Follow Us:
Thursday, May 19, 2022

Delhi underground

A day after the May 7 polling,BJP Chandni Chowk candidate Vijender Gupta met party workers,who brought ‘glad tidings’.

Written by Express News Service | New Delhi |
May 11, 2009 2:39:24 am

‘Victory,I’m sure’
A day after the May 7 polling,BJP Chandni Chowk candidate Vijender Gupta met party workers,who brought ‘glad tidings’. This inspired Gupta to celebrate ‘victory’ over rival Kapil Sibal at his residence on the same day. Later,even as other candidates came with stoic expressions for a party meeting convened by Delhi unit chief O P Kohli,a beaming Gupta reached laden with sweets,and unlike his fellow contestants came an hour late. Counting his chickens before they have hatched?

Boring job
Besides political parties and candidates,the low voter turnout affects policemen also. On May 7,a few policemen deployed at a polling booth in Outer Delhi seemed concerned (and bored). Guarding the deserted polling booth in Narela Mandi since morning,a vexed cop finally sat in a chair,his eyes fixed at the gate. When a couple of voters trickled in after a long wait,he shuffled a bit and rested his head on his hands. The polling booth saw seven voters during the first two and a half hours.

Not so peaceful
Though polling in Delhi was largely peaceful,the office of the Chief Electoral Officer (CEO) Satbir Silas Bedi was not. The office was flooded with over 2,000 calls,which ranged from chaos at polling booths to complaints over incomplete voter lists. Amid the cacophony of the buzzing phones,Bedi had to deliberately “lose” her cellphone for a day. But when an old lady kept insisting that she would only speak to the CEO,Bedi took the call,only to nod to the litany of complaints all over again.

Error prone
After polling,the middle class area of Jangpura was among the top in the list of areas with highest voter turnouts. On hearing the figure (75 per cent),local Congress and BJP workers,who thought it was around 55 per cent,went into a tizzy. Meanwhile,the media started praising the “urban middle class coming out in full force…” Later,when the ‘high turnout’ was attributed to a mistake of the State Election Office,Chief Electoral Officer promptly intervened (after 24 hours) to correct the error.

Best of Express Premium

Inflation up, FMCG firms hike rates, cut pack volume and weightPremium
Explained: Lucknow’s Laxman connection, and a large mosque built in...Premium
‘Pigeon closes eyes as cat advances’: 1991 Lok Sabha, when Um...Premium
How Girish Karnad’s iconic plays have redefined Indian theatrePremium

Coming of age
Despite private players being roped in to ready voter IDs,not everything was right with the rolls. Jagatpuri resident Satish had a tough time convincing a polling officer that he could not be a 27-year-old when his son was 18. The fresh voter IDs issued to Satish and his wife Kamlesh declared them to be 27 years olds. Only when the couple produced their old identity cards and other proofs the polling officer allow them to vote.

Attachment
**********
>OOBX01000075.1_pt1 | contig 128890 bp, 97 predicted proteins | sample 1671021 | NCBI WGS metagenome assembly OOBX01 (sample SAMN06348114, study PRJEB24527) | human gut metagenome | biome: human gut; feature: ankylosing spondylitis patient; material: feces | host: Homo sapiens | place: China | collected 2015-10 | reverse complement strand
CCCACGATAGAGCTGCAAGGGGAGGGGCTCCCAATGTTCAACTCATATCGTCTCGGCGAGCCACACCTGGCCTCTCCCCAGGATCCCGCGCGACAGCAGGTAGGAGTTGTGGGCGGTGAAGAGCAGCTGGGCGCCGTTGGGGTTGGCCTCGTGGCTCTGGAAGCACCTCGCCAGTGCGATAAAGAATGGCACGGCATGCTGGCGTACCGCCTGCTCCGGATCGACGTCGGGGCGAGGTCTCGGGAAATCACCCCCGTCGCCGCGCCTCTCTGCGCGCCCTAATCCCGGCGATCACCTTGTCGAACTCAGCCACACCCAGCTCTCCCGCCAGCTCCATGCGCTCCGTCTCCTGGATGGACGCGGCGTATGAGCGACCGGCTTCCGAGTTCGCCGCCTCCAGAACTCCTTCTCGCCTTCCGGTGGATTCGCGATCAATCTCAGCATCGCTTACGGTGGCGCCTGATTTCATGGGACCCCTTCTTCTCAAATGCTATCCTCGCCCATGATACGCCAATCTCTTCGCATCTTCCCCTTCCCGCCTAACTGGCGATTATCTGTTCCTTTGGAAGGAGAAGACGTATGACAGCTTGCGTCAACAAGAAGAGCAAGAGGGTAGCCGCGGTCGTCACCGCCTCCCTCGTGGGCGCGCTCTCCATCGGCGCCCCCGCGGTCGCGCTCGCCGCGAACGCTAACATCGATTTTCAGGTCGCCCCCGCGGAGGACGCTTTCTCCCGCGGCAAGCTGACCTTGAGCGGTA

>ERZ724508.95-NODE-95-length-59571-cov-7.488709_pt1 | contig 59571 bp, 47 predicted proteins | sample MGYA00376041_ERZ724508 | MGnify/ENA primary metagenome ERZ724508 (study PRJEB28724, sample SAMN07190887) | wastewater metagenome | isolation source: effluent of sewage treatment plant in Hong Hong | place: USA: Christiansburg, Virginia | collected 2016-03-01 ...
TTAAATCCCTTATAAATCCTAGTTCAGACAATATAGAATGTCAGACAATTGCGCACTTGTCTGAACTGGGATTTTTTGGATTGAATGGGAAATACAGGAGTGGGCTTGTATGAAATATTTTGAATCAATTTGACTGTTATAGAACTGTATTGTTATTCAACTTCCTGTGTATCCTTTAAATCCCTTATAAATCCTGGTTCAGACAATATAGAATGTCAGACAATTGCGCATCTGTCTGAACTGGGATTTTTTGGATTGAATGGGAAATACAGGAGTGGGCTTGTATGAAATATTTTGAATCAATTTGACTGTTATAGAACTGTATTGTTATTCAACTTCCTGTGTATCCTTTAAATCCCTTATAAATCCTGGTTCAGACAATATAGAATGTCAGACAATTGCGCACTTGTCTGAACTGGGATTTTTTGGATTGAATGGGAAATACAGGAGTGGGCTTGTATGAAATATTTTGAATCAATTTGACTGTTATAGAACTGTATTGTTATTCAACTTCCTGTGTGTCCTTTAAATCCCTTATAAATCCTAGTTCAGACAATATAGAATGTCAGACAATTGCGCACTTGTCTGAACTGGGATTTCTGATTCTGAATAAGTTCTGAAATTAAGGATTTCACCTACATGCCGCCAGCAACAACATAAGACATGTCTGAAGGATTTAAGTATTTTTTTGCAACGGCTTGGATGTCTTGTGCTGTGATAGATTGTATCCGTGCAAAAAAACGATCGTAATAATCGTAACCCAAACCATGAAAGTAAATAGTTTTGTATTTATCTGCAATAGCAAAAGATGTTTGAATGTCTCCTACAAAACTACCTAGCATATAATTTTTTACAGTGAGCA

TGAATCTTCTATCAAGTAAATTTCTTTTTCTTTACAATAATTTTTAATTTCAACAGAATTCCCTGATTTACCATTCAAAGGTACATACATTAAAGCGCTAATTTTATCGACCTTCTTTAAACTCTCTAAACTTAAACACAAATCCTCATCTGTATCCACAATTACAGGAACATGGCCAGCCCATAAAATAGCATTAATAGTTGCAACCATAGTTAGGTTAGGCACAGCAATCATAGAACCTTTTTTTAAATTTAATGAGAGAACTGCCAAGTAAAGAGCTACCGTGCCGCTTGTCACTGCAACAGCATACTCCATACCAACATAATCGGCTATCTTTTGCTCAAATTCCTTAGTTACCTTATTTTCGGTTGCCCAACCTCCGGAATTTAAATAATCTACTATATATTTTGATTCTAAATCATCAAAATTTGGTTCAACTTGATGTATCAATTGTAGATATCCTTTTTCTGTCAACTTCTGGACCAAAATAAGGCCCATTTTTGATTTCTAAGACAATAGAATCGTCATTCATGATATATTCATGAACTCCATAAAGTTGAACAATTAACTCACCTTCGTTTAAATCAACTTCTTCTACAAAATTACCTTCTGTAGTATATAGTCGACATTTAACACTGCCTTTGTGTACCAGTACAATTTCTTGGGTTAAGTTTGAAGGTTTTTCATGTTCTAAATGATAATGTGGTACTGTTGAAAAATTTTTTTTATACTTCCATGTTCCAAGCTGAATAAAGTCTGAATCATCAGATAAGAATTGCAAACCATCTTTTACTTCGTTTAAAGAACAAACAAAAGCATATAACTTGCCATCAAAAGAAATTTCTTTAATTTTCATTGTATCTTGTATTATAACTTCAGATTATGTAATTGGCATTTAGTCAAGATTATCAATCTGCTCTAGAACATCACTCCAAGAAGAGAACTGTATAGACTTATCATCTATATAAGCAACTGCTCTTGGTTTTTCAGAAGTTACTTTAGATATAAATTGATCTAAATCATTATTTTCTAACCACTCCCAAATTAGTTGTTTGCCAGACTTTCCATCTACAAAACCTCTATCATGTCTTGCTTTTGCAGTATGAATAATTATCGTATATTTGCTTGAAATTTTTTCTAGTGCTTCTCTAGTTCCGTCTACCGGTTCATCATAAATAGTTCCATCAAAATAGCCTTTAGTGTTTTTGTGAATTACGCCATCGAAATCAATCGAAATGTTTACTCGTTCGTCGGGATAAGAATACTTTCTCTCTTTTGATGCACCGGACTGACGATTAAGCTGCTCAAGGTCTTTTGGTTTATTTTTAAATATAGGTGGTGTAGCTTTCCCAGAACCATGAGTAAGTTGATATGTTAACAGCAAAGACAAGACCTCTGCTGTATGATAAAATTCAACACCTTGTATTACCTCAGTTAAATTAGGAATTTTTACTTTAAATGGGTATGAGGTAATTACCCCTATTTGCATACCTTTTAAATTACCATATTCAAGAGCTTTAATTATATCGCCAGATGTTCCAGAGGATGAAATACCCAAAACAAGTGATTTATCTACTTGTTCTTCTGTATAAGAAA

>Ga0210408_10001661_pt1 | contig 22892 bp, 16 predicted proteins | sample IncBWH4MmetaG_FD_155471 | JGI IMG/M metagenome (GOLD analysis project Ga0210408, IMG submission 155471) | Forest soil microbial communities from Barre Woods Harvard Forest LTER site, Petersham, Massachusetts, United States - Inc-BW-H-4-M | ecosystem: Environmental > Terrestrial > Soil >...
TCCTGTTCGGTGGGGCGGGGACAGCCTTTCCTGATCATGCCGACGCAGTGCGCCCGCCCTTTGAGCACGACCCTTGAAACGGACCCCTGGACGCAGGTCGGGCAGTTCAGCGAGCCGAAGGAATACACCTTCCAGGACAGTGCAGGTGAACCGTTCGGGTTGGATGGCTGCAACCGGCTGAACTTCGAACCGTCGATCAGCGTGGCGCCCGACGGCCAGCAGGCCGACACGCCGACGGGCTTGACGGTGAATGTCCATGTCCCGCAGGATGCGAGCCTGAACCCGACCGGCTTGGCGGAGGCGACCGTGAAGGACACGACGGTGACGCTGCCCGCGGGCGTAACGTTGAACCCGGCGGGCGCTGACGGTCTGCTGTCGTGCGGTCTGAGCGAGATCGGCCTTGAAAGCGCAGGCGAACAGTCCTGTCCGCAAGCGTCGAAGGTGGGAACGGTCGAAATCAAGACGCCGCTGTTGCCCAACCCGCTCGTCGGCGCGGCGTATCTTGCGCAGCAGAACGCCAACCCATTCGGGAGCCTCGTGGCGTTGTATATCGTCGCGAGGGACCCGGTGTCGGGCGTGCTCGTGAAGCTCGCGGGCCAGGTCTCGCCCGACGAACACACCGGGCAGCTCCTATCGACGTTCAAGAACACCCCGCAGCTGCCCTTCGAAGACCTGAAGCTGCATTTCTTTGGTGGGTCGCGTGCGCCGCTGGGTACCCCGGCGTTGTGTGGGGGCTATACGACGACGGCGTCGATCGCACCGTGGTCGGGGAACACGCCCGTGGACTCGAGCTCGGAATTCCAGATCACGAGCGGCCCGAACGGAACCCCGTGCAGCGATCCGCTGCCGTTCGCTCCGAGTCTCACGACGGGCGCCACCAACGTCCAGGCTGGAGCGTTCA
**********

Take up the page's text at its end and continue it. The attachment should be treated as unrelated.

Food and duty
At a polling booth in Matia Mahal,the policemen had a tough time refusing refreshments from workers of a certain party. Even as crates of cold drinks lay near them,the cops looked away. “We have made our arrangements,” one meekly said. But the party workers would not give up. They stopped requesting only after the cops promised to have “a little” after 5 pm. One of the cops was heard whispering: “We have to be cautious. If we have it now,other polling agents will accuse us of being soft on them.”

What’s cooking?
On polling day,Lok Janshakti Party MLA from Matia Mahal Shoaib Iqbal walked through the lanes of Chandni Chowk,asking residents if they voted for the Congress. While there was slight confusion over why “Shoaib bhai” would canvass for the Congress,the locals would just not accept that he might have cut a deal. Meanwhile,Iqbal’s brother Ubaid and nephew Khurram (both councillors) have got new chairs in the MCD — that of chairman and deputy chairman of the Walled City zone committee.

Buy and sell
With defections being the flavour of the season,there was some confusion in Chandni Chowk about BSP candidate Haji Mustaqeem. With rumours abound that he too may have cut a deal with the Congress,voters stopped by party tables outside polling booths,asking if he was still contesting. One was upset: “It is now a trend with the BSP. If the candidates have no qualms about buying tickets,why should they mind if they get some profit by selling themselves?”’

For all the latest Delhi News, download Indian Express App.

  • Newsguard
  • The Indian Express website has been rated GREEN for its credibility and trustworthiness by Newsguard, a global service that rates news sources for their journalistic standards.
  • Newsguard